Trump Sends Mixed Messages on Religious Liberty

Evan Wilt | WORLD News Service | Friday, February 10, 2017
Trump Sends Mixed Messages on Religious Liberty

Trump Sends Mixed Messages on Religious Liberty


President Donald Trump promised his administration will defend religious freedom, but conflicting messages from the White House last week left conservatives holding their breath.

At the National Prayer Breakfast on Feb. 2, Trump spoke at length on religious persecution around the world and claimed the United States flourishes when religious liberty flourishes.

Those comments followed a leaked executive order draft that would instruct multiple government departments to protect freedom of conscience for those who believe marriage is a union between one man and one woman, among other provisions. But the Trump administration has given no indication whether the president plans to sign the document.

Before the draft began circulating in the media, the White House announced it would not alter a 2014 Obama administration executive action that limited the way those with Biblical views on sexuality can work with the government. The back and forth created confusion, and while social conservatives remain optimistic about the outlook for religious liberty, they admit conscience protection efforts haven’t gone as smoothly as some other initiatives.

During the final presidential debate last year, Trump won support from many evangelicals when he explicitly depicted late-term abortion and vowed to stand for life. But Trump never made the same explicit statements about same-sex marriage and the coercion faced by those who disagree with it. Instead, Trump promised to protect the LGBT community from discrimination and even held up a rainbow flag at one of his campaign rallies.

“It seems to be a real blind spot for him,” said Michael Brown, radio host and author of Outlasting the Gay Revolution.

Brown told me social conservatives did an exceptional job moving Trump to a more pro-life stance but had less success on the marriage issue. Brown said he believes Trump genuinely wants to protect religious freedom but has not decided how to separate that from his desire to appease the LGBT community.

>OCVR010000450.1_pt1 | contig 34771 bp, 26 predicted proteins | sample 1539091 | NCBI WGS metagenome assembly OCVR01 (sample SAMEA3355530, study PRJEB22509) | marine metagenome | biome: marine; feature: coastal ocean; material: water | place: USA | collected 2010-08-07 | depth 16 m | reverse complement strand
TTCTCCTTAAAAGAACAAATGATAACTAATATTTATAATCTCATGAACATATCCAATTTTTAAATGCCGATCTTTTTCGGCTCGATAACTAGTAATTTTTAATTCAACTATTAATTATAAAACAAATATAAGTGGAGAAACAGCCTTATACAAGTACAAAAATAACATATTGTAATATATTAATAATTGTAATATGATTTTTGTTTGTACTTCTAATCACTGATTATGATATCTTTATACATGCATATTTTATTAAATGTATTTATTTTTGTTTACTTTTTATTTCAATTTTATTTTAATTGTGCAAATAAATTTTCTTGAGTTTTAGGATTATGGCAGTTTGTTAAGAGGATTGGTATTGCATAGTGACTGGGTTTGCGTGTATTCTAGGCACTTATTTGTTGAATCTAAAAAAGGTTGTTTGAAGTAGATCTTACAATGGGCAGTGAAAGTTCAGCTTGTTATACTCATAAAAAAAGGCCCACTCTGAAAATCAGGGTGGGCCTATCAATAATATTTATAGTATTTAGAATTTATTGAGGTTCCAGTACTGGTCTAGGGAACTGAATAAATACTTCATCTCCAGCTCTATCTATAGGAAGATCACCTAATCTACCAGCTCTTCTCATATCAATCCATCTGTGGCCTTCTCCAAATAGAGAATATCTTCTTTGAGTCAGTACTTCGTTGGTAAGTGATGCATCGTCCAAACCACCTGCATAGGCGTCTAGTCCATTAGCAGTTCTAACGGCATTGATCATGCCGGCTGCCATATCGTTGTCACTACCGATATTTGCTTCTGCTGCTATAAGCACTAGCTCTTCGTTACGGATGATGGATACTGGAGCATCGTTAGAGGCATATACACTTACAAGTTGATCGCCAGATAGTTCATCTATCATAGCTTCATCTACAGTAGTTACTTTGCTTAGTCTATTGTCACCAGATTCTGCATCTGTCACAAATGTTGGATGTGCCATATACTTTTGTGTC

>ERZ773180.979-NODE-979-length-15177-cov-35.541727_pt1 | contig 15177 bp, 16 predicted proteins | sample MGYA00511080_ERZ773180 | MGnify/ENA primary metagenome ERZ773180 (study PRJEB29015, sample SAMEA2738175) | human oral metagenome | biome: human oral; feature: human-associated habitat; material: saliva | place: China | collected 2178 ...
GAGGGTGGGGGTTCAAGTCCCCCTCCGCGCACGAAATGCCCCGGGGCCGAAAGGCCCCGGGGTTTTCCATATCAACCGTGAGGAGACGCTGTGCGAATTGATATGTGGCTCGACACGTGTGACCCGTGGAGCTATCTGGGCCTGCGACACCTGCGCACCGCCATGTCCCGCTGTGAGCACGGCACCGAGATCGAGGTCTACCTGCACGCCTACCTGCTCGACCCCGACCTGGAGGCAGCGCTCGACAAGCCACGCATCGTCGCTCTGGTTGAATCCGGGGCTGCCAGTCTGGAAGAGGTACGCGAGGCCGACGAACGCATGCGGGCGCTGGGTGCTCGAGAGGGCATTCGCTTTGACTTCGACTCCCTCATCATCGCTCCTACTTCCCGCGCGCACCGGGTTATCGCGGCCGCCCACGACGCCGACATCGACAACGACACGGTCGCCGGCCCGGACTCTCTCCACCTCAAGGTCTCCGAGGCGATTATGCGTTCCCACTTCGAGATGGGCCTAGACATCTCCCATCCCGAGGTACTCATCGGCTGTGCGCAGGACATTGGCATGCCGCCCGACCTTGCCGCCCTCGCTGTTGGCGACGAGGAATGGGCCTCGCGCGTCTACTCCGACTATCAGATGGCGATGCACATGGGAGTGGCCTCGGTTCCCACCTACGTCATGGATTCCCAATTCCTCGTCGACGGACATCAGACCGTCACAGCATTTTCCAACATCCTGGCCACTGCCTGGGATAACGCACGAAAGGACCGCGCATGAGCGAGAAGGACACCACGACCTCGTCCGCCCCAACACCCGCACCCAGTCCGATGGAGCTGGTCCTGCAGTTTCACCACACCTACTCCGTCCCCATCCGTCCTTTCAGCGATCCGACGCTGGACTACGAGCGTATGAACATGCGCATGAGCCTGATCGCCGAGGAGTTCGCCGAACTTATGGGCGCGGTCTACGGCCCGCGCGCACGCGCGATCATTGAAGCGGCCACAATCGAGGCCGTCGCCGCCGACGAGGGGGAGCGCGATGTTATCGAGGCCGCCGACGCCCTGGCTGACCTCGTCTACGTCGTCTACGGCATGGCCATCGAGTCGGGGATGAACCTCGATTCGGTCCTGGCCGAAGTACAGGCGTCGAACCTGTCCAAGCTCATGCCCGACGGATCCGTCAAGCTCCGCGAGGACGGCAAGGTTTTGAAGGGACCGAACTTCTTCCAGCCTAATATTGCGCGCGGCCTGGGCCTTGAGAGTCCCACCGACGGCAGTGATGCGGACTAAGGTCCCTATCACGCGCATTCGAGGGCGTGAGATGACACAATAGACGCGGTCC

Last week, observers saw that conflict play out within the Trump administration.

Religious freedom advocates believed they had Trump’s commitment to rescind President Barack Obama’s 2014 executive order stripping conscience protections from federal contractors. After the White House said he wouldn’t, rumors began to circulate that Ivanka Trump and her husband, Jared Kushner, helped influence the president to scrap the plan, along with the leaked draft order.

Mat Staver, founder and chairman of Liberty Counsel, acknowledged disagreements among Trump’s advisers pull him in multiple directions—particularly on religious freedom issues. The back-and-forth casts doubt on whether Trump will ever sign the leaked draft order.

“Now we don't know if it’s coming,” Staver said. “But even if it is, it still doesn’t justify the LGBT statement of the president.”

Ryan T. Anderson of the Heritage Foundation noted that while Congress battles on several pressing pieces of legislation, Trump can do a lot of good with the stroke of a pen—starting with signing the leaked executive order.

Anderson’s Heritage colleague Melanie Israel told me she has no reason to believe Trump has made up his mind on issues of marriage and religious freedom.

“And in the meantime, we’re going to keep holding the president accountable for what he has said and advocating for policies that protect conscience and First Amendment rights,” Israel said.

 

Courtesy: WORLD News Service

Photo courtesy: Thinkstockphotos.com

Publication date: February 10, 2017

Comments